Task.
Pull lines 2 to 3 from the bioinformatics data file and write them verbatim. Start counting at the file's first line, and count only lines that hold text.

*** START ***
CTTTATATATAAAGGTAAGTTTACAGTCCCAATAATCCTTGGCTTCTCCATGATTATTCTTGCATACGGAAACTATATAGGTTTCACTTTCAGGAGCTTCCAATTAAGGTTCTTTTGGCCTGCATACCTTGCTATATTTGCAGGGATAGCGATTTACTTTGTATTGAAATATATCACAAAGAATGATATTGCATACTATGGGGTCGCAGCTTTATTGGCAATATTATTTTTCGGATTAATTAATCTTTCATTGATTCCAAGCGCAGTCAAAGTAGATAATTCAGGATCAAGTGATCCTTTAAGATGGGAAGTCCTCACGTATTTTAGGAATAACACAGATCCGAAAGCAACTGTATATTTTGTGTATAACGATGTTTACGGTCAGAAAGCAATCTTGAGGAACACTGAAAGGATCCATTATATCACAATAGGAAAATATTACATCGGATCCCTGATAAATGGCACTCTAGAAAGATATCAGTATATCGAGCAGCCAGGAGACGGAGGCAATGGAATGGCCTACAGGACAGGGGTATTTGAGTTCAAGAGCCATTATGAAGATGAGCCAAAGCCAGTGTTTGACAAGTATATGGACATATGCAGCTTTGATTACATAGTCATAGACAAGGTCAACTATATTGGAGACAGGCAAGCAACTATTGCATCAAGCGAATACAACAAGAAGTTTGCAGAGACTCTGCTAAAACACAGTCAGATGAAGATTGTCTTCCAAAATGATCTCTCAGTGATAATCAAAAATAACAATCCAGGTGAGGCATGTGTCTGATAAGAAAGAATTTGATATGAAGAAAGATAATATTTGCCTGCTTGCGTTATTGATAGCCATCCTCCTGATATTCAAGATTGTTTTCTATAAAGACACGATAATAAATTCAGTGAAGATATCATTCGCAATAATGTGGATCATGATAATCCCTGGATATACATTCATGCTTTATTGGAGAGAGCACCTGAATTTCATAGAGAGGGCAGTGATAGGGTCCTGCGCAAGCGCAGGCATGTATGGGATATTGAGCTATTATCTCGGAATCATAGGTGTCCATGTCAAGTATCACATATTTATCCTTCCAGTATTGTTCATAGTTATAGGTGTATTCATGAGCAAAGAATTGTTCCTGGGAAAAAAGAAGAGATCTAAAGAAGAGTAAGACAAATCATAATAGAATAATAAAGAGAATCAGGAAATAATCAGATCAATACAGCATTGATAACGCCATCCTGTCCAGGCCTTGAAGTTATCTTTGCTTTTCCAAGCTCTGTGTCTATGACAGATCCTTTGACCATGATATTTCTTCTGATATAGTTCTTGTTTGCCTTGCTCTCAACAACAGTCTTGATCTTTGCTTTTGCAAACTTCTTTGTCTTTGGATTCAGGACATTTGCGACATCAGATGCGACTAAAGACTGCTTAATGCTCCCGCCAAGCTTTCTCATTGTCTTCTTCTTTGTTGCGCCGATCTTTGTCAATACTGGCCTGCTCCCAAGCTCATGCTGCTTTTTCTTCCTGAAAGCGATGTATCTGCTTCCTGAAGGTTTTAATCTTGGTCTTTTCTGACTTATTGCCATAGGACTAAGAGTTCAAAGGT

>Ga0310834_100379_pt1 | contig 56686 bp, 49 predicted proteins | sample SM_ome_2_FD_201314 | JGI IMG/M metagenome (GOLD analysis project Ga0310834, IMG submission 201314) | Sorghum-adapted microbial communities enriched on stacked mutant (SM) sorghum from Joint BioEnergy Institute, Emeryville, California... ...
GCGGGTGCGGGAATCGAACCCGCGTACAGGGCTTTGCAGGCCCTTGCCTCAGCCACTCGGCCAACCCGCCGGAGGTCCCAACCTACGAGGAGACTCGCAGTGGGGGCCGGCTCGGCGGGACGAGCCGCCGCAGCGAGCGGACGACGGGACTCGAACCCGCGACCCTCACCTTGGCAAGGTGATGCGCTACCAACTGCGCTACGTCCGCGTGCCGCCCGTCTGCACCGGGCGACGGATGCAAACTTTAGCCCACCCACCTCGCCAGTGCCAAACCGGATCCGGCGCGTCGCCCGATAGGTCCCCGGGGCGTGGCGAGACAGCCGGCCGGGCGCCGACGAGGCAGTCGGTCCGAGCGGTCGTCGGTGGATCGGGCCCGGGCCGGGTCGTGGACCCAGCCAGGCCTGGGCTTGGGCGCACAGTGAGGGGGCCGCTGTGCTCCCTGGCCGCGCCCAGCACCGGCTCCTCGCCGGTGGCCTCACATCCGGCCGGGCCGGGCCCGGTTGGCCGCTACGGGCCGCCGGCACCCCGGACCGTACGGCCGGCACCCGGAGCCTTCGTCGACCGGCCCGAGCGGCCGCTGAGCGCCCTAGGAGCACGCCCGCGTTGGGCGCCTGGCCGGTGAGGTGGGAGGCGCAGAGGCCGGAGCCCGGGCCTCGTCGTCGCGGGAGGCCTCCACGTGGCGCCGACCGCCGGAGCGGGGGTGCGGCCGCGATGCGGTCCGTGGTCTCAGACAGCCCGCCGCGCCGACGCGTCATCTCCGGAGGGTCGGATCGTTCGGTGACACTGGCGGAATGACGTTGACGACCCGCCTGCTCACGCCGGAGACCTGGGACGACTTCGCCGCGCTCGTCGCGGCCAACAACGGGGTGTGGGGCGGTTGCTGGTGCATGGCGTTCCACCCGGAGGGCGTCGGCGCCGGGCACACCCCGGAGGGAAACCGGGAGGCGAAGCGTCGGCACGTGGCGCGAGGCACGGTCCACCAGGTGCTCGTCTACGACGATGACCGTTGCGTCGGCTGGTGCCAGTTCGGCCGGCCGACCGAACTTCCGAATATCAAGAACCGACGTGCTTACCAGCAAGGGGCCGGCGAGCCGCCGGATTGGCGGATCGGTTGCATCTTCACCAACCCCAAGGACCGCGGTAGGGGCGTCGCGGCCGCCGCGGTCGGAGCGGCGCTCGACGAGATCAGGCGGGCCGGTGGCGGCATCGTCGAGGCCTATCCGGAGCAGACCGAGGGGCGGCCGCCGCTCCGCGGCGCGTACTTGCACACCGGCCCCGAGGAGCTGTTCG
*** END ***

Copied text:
>Ga0310834_100379_pt1 | contig 56686 bp, 49 predicted proteins | sample SM_ome_2_FD_201314 | JGI IMG/M metagenome (GOLD analysis project Ga0310834, IMG submission 201314) | Sorghum-adapted microbial communities enriched on stacked mutant (SM) sorghum from Joint BioEnergy Institute, Emeryville, California... ...
GCGGGTGCGGGAATCGAACCCGCGTACAGGGCTTTGCAGGCCCTTGCCTCAGCCACTCGGCCAACCCGCCGGAGGTCCCAACCTACGAGGAGACTCGCAGTGGGGGCCGGCTCGGCGGGACGAGCCGCCGCAGCGAGCGGACGACGGGACTCGAACCCGCGACCCTCACCTTGGCAAGGTGATGCGCTACCAACTGCGCTACGTCCGCGTGCCGCCCGTCTGCACCGGGCGACGGATGCAAACTTTAGCCCACCCACCTCGCCAGTGCCAAACCGGATCCGGCGCGTCGCCCGATAGGTCCCCGGGGCGTGGCGAGACAGCCGGCCGGGCGCCGACGAGGCAGTCGGTCCGAGCGGTCGTCGGTGGATCGGGCCCGGGCCGGGTCGTGGACCCAGCCAGGCCTGGGCTTGGGCGCACAGTGAGGGGGCCGCTGTGCTCCCTGGCCGCGCCCAGCACCGGCTCCTCGCCGGTGGCCTCACATCCGGCCGGGCCGGGCCCGGTTGGCCGCTACGGGCCGCCGGCACCCCGGACCGTACGGCCGGCACCCGGAGCCTTCGTCGACCGGCCCGAGCGGCCGCTGAGCGCCCTAGGAGCACGCCCGCGTTGGGCGCCTGGCCGGTGAGGTGGGAGGCGCAGAGGCCGGAGCCCGGGCCTCGTCGTCGCGGGAGGCCTCCACGTGGCGCCGACCGCCGGAGCGGGGGTGCGGCCGCGATGCGGTCCGTGGTCTCAGACAGCCCGCCGCGCCGACGCGTCATCTCCGGAGGGTCGGATCGTTCGGTGACACTGGCGGAATGACGTTGACGACCCGCCTGCTCACGCCGGAGACCTGGGACGACTTCGCCGCGCTCGTCGCGGCCAACAACGGGGTGTGGGGCGGTTGCTGGTGCATGGCGTTCCACCCGGAGGGCGTCGGCGCCGGGCACACCCCGGAGGGAAACCGGGAGGCGAAGCGTCGGCACGTGGCGCGAGGCACGGTCCACCAGGTGCTCGTCTACGACGATGACCGTTGCGTCGGCTGGTGCCAGTTCGGCCGGCCGACCGAACTTCCGAATATCAAGAACCGACGTGCTTACCAGCAAGGGGCCGGCGAGCCGCCGGATTGGCGGATCGGTTGCATCTTCACCAACCCCAAGGACCGCGGTAGGGGCGTCGCGGCCGCCGCGGTCGGAGCGGCGCTCGACGAGATCAGGCGGGCCGGTGGCGGCATCGTCGAGGCCTATCCGGAGCAGACCGAGGGGCGGCCGCCGCTCCGCGGCGCGTACTTGCACACCGGCCCCGAGGAGCTGTTCG